2. Model and Numerical Methods

2.1. Fictitious Domain Approach

The simulation of solid particles interacting with a carrier fluid is difficult to implement with unstructured meshes in particular with 3D geometries. The commonly developed alternative approach consists in simulating this kind of flow on a fixed mesh not adapted to the shape of the particle, i.e. by considering a solid phase fraction, and to locate the fluid-solid interface thanks to an auxiliary phase function such as the Volume of Fluid or the Level Set [18] . The concept that separates the particle interfaces and the mesh used to solve the conservation equations is called fictitious domain approach [15] [19] . Indeed, from the motion equation point of view, the interface is not known, only the presence of the solid phase is taken into account into the motion conservation equations thanks to a volume auxiliary function and associated specific forcing terms.

2.2. One-Fluid Model

As previously presented in [13] , incompressible two-phase flows involving a carrier fluid and a solid particle phase can be modeled on a fixed mesh with fictitious domain approaches by considering the incompressible Navier-Stokes equations together with a phase function C describing the particle phase shape. By definition, the phase function C equals to 1 in the solid phase and 0 in the fluid medium. The fluid-solid interface is located by the isosurface $C=0.5$ . As explained by Kataoka [20] for fluid/fluid two-phase flows and Vincent [13] for particle flows, the resulting one-fluid model takes implicitly into account the coupling between different phases separated by resolved interfaces, i.e. the particles are larger than the mesh cell size. The motion equations read

$\nabla \cdot u=0$ (1)

$\rho \left(\frac{\partial u}{\partial t}+\left(u\cdot \nabla \right)u\right)=-\nabla p+\rho g+\nabla \cdot \left[\mu \left(\nabla u+{\nabla}^{t}u\right)\right]+{F}_{si}+{F}_{m}$ (2)

$\frac{\partial C}{\partial t}+u\cdot \nabla C=0$ (3)

where $u$ is the velocity in all phases (fluid and solid), p the pressure, t the time, $g$ the gravity vector, $\rho $ and $\mu $ respectively the density and the dynamic viscosity of the equivalent fluid. The four-way coupling between particles and fluid motions is ensured in the momentum equations by the presence of a solid interaction force ${F}_{si}$ [19] [21] which is not considered in the present work as only fixed particles are dealt with. The source term ${F}_{m}$ is used to impose a flow rate to the fluid. In the present work, only fixed particles are considered, so Equation (3) will be discarded.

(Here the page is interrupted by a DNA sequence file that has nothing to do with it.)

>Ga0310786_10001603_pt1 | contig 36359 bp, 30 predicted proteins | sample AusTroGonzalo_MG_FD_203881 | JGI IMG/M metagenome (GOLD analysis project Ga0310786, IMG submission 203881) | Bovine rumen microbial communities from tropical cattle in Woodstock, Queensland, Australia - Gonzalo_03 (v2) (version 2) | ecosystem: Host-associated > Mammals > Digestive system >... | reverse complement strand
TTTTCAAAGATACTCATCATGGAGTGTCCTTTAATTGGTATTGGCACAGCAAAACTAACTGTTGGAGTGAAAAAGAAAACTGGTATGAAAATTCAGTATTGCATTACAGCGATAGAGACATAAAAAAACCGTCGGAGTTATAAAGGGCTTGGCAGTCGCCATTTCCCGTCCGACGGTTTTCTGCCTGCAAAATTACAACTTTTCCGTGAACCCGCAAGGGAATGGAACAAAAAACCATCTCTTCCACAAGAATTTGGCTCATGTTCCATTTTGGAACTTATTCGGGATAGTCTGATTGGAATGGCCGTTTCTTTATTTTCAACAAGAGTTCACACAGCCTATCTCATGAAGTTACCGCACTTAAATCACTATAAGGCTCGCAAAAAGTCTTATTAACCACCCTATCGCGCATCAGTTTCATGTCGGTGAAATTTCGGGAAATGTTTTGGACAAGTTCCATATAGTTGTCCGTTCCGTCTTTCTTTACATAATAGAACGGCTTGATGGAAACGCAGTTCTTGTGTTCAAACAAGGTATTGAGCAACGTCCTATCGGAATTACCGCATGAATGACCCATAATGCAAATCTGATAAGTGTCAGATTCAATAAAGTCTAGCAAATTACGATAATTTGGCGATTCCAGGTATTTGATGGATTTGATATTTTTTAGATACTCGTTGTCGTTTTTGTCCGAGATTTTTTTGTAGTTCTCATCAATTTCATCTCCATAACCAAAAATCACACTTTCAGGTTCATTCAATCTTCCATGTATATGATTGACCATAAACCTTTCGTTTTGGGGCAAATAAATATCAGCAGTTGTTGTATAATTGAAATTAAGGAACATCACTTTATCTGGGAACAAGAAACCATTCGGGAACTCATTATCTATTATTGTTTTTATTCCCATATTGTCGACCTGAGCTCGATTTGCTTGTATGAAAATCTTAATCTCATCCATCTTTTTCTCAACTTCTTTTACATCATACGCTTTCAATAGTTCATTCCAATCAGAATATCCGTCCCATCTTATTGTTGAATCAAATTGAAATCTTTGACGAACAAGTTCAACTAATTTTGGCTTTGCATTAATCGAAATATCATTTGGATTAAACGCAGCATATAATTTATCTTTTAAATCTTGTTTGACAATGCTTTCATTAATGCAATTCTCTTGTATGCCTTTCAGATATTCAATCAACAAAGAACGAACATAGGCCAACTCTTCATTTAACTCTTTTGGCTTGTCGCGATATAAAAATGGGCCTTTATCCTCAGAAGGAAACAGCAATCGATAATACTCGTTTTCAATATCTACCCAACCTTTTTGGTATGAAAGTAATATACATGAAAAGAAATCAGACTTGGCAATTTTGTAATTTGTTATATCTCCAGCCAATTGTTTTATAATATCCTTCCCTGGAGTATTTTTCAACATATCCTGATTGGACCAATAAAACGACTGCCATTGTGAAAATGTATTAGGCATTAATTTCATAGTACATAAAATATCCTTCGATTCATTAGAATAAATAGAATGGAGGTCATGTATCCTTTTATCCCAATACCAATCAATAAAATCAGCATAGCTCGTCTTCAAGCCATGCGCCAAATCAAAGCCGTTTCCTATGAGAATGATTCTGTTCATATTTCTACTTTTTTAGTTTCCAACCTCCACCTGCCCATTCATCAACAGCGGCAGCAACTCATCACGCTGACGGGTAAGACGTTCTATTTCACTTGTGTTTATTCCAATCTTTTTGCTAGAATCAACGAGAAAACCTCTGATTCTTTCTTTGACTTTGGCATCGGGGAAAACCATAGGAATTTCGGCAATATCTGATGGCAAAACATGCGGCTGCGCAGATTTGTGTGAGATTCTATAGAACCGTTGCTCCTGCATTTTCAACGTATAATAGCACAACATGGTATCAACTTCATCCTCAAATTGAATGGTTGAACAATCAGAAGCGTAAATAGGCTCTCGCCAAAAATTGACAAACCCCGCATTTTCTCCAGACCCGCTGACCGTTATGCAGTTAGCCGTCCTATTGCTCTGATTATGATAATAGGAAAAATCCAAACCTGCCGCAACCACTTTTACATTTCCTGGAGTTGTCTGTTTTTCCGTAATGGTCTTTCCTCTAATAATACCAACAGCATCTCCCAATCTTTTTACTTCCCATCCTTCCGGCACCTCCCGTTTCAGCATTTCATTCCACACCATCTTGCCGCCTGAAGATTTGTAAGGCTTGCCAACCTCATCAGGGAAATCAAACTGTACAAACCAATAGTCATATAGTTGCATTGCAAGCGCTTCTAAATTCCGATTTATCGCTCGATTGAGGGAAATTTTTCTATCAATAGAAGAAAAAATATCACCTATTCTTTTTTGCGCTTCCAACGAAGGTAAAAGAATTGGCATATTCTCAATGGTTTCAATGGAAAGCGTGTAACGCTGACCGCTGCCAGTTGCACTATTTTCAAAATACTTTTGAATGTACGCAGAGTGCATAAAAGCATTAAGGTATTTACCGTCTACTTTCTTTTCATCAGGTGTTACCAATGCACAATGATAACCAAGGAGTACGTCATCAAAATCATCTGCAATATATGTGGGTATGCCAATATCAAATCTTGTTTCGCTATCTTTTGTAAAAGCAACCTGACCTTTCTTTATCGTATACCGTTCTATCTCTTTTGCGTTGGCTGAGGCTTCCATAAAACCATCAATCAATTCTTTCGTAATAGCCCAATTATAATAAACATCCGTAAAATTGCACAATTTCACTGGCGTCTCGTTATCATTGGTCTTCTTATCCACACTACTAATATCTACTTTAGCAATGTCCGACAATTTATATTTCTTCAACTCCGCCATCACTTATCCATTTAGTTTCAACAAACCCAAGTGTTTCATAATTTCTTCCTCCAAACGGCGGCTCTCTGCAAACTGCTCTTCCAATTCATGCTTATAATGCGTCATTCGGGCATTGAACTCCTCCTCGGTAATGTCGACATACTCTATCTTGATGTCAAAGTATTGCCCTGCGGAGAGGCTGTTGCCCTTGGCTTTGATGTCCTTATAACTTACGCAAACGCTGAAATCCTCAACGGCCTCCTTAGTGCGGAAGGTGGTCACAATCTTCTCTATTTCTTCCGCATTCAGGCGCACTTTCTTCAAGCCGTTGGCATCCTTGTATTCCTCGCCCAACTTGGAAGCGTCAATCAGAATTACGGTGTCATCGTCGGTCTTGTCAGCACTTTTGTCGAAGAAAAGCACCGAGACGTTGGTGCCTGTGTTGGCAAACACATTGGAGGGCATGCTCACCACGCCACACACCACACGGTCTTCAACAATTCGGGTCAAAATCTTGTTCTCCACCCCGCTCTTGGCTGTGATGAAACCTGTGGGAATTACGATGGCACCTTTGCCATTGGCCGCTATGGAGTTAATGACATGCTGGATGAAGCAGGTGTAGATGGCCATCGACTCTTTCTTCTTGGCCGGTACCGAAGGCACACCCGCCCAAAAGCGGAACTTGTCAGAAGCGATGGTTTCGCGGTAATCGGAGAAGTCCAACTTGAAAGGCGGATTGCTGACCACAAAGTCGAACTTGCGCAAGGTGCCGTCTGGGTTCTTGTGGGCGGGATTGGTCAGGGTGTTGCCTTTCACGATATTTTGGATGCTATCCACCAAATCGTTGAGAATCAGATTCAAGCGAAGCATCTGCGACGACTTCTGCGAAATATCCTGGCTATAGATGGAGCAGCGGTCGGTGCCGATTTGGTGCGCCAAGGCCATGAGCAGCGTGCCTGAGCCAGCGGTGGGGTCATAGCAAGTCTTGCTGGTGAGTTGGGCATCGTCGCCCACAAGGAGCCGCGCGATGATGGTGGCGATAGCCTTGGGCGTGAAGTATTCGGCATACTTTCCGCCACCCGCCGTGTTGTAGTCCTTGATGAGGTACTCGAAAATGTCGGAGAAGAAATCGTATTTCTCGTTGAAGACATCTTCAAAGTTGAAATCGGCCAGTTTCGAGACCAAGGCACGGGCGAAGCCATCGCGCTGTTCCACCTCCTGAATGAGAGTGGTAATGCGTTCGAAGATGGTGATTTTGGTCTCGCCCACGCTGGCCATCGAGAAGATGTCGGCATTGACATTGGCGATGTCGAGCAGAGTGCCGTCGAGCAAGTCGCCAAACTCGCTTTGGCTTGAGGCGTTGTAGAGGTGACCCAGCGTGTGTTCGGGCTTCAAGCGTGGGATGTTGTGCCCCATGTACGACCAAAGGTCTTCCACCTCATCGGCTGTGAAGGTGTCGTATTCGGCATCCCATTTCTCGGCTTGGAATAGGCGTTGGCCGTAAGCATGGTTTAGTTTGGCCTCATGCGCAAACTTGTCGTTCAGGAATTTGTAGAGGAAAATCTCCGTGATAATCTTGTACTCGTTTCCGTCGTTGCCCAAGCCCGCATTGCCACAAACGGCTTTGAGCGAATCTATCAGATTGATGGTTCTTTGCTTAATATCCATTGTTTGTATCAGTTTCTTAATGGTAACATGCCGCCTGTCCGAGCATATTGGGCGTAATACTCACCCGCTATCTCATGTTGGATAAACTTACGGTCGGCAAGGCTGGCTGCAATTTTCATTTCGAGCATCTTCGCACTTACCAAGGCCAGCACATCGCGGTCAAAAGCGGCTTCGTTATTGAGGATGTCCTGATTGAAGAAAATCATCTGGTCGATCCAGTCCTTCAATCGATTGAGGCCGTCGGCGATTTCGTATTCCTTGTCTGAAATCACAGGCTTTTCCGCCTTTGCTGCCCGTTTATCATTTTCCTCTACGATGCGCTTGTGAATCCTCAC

The one-fluid model is almost identical to the classical incompressible Navier-Stokes equations, except that the local properties of the equivalent fluid ( $\rho $ and $\mu $ ) depend on C. They will be discussed later on in the present work. In the present form, Equations (1)-(3) do not account for incompressibility and solid constraints. Satisfying these mechanical properties requires developing specific numerical methods called penalty approaches. They are detailed in the next section.

2.3. Penalty Methods

As previously explained, the one-fluid model and the fictitious domain approach formulated to deal with particle flows require to consider each different phase (fluid, solid) as a fluid medium with specific material properties (density and viscosity for an isothermal flow). The domain is covered by a set of representative elementary volumes, i.e. the mesh cells on a numerical point of view, which belongs to different sub-domains located by the phase function C. A way to satisfy fluid and solid constraints is to define penalty terms in the momentum Equation (2). The first publication that reports on this approach was by Saulev [22] . For fixed particles, various improvements were suggested based on Darcy and Volume penalty methods [15] , [16] , [23] . Concerning moving particles, the viscous penalty method of the first order of convergence in space was initially proposed by Ritz and Caltagirone [24] . The method was then improved by [12] [13] [25] [26] to become a second order in space penalty method called ITPM. This method is detailed in the rest of this section and will be used in the present work.